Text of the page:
Jennifer Pennington broke her leg in rehearsals, but the show goes on. | Courtesy of Walden Theatre
Jennifer Pennington broke her leg in rehearsals, but the show goes on. | Courtesy of Walden Theatre

Hang around the theater long enough and there are a couple a phrases you’ll hear over and over again. One is “The show must go on,” which is something that gets said anytime anything goes wrong and basically means “Figure something out and keep going.”

Another phrase you hear is our theatrical version of good luck. Instead of jinxing ourselves by wishing for good fortune, we tell each other “Break a leg.”

In Walden Theatre/Blue Apple Players Professional Company-in-Residence’s production of George Bernard Shaw’s “Misalliance,” the latter term took on an ironically literal turn, as lead actress Jennifer Pennington fell during one of the final dress rehearsals.

“There’s a wonderful moment in the play where the airplane comes, and Hal had the cast run back and forth to watch it, and as I was running, I rolled my ankle and down I went,” Pennington tells Insider. “At first, we thought, ‘Oh, walk it off, it’s gonna be fine.’ We found some prop crutches, I crutched my way out.”

Director Hal Park was able to rework the play using a wheelchair-bound character. | Courtesy of Walden Theatre
Director Hal Park was able to rework the play using a wheelchair-bound character. | Courtesy of Walden Theatre

Though she at first discounted the severity of the injury, the next day Pennington couldn’t ignore the evidence. “It was looking bad and feeling weird, and not like a rolled ankle, so I went and had it X-rayed.”

Pennington discovered she had actually broken off the end of her fibula, and surgery was necessary. She knew then she was going to be off her feet for a while, so she contacted the production’s director, Hal Park, to let him know he should start looking for a replacement.

But for Park, replacing Pennington wasn’t an option.

“There was no question in anybody’s mind,” he says. “We were not going to recast her. She’s a pro. We knew this was going to be fine, and to tell you the truth, it was kind of intriguing.”

Park realized the challenge was an opportunity to explore the character, who would now have to be wheelchair-bound for the production.

Pennington plays Mrs. Tarleton, a commanding figure she describes as “the queen of the house.” Used to being the center of the action, Tarleton’s power comes from her personality and dialogue, a fact that is reinforced by the changes in Pennington’s performance that come from her lack of mobility.

As Pennington worked with her doctor to get surgery scheduled, Park reworked scenes so his lead actress’ wheelchair could seamlessly blend into the action.

Pennington’s surgery was set for what would have been the day of the production’s final dress rehearsal. While Park was determined to keep her playing her part, there had to be some schedule changes, as she needed to spend a couple of days with her ankle elevated. The original opening of Dec. 11 was pushed back, and the first weekend of performances were canceled. “Misalliance” opened Monday, Dec. 14. (Insider’s Melissa Chipman was there, and she says Pennington — and every one else on stage — is fantastic.)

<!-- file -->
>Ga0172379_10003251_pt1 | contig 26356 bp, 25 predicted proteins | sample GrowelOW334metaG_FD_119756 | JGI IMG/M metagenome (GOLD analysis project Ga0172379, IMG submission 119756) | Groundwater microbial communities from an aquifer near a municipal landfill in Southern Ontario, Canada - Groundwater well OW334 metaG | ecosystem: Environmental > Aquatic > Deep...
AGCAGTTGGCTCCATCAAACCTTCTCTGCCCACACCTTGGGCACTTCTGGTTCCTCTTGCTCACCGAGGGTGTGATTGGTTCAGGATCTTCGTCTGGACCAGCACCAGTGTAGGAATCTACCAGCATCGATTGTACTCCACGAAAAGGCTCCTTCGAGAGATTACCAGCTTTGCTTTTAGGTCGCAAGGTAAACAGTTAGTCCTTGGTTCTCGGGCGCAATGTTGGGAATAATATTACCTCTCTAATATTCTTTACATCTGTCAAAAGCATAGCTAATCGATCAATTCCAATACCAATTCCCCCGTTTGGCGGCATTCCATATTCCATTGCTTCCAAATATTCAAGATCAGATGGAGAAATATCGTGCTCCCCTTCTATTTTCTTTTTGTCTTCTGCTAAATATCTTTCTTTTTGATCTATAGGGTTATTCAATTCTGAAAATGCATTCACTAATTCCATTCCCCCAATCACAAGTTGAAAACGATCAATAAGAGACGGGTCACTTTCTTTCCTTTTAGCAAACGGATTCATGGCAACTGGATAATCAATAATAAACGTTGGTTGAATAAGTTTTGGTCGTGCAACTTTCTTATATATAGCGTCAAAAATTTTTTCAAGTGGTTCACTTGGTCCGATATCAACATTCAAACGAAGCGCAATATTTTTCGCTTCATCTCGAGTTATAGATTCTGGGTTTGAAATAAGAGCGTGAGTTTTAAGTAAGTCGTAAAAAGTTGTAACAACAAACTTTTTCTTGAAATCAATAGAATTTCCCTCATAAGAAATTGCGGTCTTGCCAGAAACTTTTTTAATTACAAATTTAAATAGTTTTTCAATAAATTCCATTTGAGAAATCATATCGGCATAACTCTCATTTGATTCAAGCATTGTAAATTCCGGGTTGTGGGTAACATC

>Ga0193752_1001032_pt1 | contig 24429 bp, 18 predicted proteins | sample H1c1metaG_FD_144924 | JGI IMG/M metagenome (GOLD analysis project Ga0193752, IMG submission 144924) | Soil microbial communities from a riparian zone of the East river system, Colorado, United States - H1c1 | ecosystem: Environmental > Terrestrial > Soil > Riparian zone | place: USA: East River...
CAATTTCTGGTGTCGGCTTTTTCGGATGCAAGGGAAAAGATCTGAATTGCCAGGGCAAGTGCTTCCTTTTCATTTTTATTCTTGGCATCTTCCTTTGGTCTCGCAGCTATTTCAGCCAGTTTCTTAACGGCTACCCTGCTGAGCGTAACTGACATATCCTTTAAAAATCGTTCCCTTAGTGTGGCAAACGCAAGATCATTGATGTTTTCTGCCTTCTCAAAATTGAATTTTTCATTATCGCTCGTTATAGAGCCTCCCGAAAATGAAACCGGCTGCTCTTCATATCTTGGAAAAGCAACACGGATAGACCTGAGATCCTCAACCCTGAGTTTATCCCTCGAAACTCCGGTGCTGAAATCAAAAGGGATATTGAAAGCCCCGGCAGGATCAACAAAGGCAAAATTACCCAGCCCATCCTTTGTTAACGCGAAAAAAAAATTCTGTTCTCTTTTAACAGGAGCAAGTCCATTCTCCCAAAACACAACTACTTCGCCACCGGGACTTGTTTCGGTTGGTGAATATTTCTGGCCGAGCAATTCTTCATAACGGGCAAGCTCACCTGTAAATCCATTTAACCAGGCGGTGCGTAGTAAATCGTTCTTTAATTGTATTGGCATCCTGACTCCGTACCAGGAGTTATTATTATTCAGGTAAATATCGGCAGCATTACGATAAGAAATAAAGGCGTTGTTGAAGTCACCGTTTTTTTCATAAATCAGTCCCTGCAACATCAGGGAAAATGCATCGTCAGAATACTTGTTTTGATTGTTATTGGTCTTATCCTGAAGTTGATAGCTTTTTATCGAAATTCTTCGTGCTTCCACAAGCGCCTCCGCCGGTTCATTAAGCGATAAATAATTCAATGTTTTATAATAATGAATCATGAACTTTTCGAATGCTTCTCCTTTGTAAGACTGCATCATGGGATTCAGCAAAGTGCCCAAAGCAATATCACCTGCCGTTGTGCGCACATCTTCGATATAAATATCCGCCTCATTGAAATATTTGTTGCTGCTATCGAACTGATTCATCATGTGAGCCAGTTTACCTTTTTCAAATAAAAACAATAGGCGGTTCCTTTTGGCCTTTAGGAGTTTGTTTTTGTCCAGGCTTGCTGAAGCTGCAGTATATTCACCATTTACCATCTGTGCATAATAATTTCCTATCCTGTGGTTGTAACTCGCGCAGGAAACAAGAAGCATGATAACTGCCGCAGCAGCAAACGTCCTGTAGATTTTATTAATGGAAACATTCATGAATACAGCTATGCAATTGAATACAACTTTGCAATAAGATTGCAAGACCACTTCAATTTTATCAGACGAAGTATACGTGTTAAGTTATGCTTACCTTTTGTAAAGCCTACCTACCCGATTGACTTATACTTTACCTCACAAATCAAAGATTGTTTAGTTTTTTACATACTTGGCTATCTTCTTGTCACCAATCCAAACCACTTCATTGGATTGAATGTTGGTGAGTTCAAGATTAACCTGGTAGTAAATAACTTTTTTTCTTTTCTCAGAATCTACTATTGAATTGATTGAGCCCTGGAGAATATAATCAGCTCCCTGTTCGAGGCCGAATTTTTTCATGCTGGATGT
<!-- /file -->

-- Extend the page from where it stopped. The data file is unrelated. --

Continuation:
The ability of the cast to rework so much action on the fly is a testament to the versatility of the professionals involved. “Misalliance” is the second production from Walden/Blue Apple Players teaching staff. Last year, Park directed Pennington and several other members of Walden’s teaching staff in the Chekov classic “Uncle Vanya.”

Park praised the cast, saying, “These are people who have trained at some of the best institutions in the nation. They have performed plays around the country, and they all have come back to Louisville to practice their craft.”

Walden's "Misalliance" continues through Dec. 19. | Courtesy of Walden Theatre
Walden’s “Misalliance” continues through Dec. 19. | Courtesy of Walden Theatre

It’s a part of Walden/Blue Apple’s commitment to something called space teaching.

“These productions are a culmination of a semester’s worth of work on a particular period and style,” says Park. “That’s part of the program, for these students to be able to watch their teachers execute this particular period and style.”

In the case of the misadventures of “Misalliance” while wheeling its way to the stage, the students got an extra lesson, the kind that can only be learned by watching seasoned pros keep going when a lesser group of artists might throw in the towel.

“The show must go on,” and it will, Thursday through Saturday (Dec. 16-19). Tickets are $15 for adults, and $10 for students. All shows start at 7:30 p.m. Walden is located at 1123 Payne St.

Eli Keel is “pretty much” a Louisville native. You may have seen him around town reading poetry, short stories, dancing or acting. He’s a passionate locavore, so you may have also seen him stuffing his face at one of Louisville’s amazing restaurants. When he isn’t too busy writing short stories, he blogs at


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